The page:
Where Trees Still Grow

By: Fr. Bobby Sagra, MSP

Two Months Old
Last November 14, 1990 I arrived here in Kerema, Gulf province, Papua New Guinea. I was only two months and seven days old as a missionary priest on the day of my arrival.

My first experienced of “missionary initiation” was walking four days four days from Putei the main parish where I am assistant parish priest, to Wanto, the outmission station located in a hidden valley in the remote mountains. On December 12, I started walking together with one guide and two local seminarians.

Thick Forests and Mountains
We first followed a little stream, then it became bigger and bigger. We paused for lunch at about 1:00 PM. We had brought along biscuits and canned fish and meat for food. After that break, we keep on moving. The track that that we were following became difficult for we were starting to climb the first mountain. When we reach the top, we looked down and saw many other mountains all filled with green and thick forest at a distance. The air became cooler and we passed the reverence and silence beneath the shadows of tall trees which protects from scorching heat of the sun. Then we slithered down very slowly because the trail was slippery and then when climb up another big mountain, kissing our knees at every step. Finally we found a small cave to rest for the night, just minute before the darkness engulf the bush area.

Cave of Prayer
For an ordinary mountain sojourner, a cave means a place to rest, but for me the cave meant more than that. While resting in the small cave I lost no time concentrating myself in prayer in prayer.
When we woke up the next morning, I celebrated Holy Mass in that small cave of “prayer”.
We continued our second day’s journey following again streams and rivers. At one point, one of my companions collapsed due to exhaustion. I also met an accident. I stepped on a slippery stone in a riverbed and gashed by big toe. I thought it was nothing but as we kept walking the pain increased. That little wound forced me to walk more carefully the rest of the journey.

The Waterfall
We paused for lunch near a beautiful waterfall. I took a bath to refresh my sinews. I loved the flowing waters; it reminds me of God’s love- free, joyful, constant. I looked back with my gratitude to the day of my ordination last September 1990. Since that day God’s grace has kept flowing like the waterfall. A journey can be just a journey with a prayerful pause.


Another Cave
At one point we lost our way. We had to return to a crossroads and decide to follow another track. When the rains came, but we trudge on afraid to spend the night on the wet trail. It was almost dark and it seemed hopeless to find a proper resting place. But my companions urged me further on. Finally we came to a bush area. To our amazement we saw a big cave with a lovely spring beside it and a lush garden of sugarcane, bananas and sweet potatoes below. The cave overlooked the magnificent mountains. Only a poet can describe its grandeur. I was Dec 13, the eve off the Feast of St. John of the Cross, a lover of the peace and the quit of the night in a cave.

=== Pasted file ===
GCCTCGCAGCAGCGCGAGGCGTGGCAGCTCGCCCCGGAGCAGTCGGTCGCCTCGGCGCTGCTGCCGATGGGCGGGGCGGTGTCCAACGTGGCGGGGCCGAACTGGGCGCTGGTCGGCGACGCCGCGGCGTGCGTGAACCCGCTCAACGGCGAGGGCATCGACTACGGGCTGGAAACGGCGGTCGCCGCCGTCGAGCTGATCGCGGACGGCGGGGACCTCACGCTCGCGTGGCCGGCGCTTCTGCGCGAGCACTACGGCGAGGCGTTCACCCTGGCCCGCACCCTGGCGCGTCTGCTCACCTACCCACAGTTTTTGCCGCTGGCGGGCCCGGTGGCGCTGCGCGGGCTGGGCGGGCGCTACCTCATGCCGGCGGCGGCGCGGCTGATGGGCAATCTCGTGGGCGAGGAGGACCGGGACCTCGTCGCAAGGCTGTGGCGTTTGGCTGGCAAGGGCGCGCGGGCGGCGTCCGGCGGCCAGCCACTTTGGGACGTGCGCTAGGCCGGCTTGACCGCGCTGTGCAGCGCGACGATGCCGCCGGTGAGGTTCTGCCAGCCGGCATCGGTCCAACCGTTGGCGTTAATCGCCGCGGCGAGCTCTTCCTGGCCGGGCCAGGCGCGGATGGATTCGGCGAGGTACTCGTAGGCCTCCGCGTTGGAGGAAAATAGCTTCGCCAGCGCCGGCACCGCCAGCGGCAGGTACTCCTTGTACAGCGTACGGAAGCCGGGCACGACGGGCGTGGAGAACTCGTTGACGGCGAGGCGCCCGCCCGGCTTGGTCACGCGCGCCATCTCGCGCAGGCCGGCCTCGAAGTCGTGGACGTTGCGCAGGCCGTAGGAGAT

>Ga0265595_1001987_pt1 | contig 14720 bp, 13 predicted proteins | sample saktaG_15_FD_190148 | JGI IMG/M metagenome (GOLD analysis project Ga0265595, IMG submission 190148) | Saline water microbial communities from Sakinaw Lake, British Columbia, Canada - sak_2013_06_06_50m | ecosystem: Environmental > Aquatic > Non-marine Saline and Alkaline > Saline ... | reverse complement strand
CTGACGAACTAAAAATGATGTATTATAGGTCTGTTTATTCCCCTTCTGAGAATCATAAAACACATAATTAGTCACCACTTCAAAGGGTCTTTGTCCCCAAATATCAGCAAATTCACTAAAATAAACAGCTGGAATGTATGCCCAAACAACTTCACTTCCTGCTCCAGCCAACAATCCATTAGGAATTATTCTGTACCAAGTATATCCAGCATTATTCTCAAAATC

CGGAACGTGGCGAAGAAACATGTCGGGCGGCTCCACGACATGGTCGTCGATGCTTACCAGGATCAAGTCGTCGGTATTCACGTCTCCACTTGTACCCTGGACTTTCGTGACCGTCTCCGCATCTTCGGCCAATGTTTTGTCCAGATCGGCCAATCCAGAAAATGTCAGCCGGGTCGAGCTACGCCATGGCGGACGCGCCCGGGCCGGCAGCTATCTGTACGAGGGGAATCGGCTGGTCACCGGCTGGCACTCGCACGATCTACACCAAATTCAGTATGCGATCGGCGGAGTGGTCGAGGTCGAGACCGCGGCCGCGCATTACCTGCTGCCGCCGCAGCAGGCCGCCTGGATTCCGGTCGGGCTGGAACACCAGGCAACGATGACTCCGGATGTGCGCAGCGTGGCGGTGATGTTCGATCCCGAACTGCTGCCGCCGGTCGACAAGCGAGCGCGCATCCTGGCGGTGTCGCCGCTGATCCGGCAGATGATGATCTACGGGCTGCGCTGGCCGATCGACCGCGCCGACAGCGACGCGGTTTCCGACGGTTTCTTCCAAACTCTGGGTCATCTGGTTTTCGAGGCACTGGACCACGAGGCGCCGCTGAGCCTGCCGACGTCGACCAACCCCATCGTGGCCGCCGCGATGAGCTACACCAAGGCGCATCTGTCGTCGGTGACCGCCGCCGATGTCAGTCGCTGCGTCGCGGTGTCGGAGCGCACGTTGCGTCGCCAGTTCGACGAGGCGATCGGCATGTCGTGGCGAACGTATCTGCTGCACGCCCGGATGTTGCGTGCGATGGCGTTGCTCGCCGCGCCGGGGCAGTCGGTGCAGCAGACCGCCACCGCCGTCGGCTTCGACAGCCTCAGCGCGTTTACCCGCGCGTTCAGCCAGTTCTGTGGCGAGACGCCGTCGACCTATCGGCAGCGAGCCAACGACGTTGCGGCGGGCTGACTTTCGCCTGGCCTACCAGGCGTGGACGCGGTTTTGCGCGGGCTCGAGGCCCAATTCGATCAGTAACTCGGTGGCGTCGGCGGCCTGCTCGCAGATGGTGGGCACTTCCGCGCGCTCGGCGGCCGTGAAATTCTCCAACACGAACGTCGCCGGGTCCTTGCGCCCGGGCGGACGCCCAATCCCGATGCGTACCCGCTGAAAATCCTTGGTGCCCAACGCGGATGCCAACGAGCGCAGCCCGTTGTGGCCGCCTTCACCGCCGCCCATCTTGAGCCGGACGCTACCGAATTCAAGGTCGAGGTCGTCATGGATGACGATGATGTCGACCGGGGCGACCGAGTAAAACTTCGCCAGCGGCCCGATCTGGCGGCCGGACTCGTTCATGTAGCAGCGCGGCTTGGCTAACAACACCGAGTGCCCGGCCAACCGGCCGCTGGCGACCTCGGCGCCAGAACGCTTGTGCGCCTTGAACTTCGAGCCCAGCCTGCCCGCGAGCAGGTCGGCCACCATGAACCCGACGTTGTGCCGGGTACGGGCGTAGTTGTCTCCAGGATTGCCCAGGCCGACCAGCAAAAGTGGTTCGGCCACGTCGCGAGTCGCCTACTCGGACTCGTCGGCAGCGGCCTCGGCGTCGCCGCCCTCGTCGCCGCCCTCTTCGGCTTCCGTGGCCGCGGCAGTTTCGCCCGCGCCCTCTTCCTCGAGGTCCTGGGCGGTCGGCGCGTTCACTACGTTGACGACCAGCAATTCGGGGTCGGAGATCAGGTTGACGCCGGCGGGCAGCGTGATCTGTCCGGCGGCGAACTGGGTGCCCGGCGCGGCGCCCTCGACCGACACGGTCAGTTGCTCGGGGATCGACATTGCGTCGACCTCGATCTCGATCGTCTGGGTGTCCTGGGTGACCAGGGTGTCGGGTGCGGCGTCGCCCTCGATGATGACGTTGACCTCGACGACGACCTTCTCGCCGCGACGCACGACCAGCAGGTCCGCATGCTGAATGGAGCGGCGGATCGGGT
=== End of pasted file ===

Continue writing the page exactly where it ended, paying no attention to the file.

That night we felt strongly how God walked with us in our journey and when it was time to rest, He provide us a place to lay down our heads and to ease our aching bones.
The third day we reached a small village. Here in Papua New Guinea a small village could mean one or two houses a distance apart from each other. An old man welcomed us. He made us sit down and gave us bananas to cook. We ate our first cooked meal in days. WE spent lighthearted moments sharing with him our adventure. Then we moved on, relieved that we were no longer in “no man’s bush land.”

New Friends
In the afternoon we met a group of men along the river. One of them invited us to stay the night at his house since it was about to rain. He was very happy to receive us his guests and new friends. Everybody observed me during the meal. They serve their local food of sago, hamanga or pandano and their staple, kaukau or sweet potatoes. They were surprise and overjoyed to see me eat everything. That moment I won their hearts and their generosity and their innocence won mine.
The following day, led by our new friend, we reached our destination. We arrived at Wanto by noon. It was the fourth day. For me it was not only an arrival. I was a day to celebrate my passing the test of “missionary initiation.”